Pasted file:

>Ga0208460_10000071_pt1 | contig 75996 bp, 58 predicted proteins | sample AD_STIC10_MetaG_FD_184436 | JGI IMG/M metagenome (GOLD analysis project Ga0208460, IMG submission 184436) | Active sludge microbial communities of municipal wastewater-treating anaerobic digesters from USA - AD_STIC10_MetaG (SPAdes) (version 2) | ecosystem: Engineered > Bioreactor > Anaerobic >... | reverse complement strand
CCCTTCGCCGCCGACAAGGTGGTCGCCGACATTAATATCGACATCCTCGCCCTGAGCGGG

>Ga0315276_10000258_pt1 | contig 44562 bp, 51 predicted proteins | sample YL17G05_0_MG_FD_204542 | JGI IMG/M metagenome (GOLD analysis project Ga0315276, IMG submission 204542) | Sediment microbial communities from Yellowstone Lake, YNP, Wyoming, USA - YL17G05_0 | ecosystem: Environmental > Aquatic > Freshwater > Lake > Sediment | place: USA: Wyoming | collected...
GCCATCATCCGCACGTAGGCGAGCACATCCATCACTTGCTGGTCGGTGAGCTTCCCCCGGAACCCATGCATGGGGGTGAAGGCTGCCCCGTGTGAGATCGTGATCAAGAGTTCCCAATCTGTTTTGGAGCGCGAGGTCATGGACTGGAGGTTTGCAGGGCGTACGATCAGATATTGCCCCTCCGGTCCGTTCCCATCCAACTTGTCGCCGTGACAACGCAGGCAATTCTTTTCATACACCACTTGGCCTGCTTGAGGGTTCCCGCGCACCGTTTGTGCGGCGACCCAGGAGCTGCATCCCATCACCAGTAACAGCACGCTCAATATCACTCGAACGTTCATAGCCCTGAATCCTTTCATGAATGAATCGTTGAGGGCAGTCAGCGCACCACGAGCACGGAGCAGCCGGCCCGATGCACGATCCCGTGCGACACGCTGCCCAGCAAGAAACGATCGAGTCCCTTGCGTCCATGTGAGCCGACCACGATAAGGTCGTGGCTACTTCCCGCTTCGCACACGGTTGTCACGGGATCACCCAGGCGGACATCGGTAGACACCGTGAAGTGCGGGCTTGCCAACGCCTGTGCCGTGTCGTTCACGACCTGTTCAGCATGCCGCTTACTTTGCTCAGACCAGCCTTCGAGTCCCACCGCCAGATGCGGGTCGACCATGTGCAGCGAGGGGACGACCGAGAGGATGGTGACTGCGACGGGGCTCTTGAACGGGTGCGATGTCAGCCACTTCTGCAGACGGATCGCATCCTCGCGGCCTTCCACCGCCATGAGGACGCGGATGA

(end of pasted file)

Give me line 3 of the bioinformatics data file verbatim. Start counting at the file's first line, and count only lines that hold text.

>Ga0315276_10000258_pt1 | contig 44562 bp, 51 predicted proteins | sample YL17G05_0_MG_FD_204542 | JGI IMG/M metagenome (GOLD analysis project Ga0315276, IMG submission 204542) | Sediment microbial communities from Yellowstone Lake, YNP, Wyoming, USA - YL17G05_0 | ecosystem: Environmental > Aquatic > Freshwater > Lake > Sediment | place: USA: Wyoming | collected...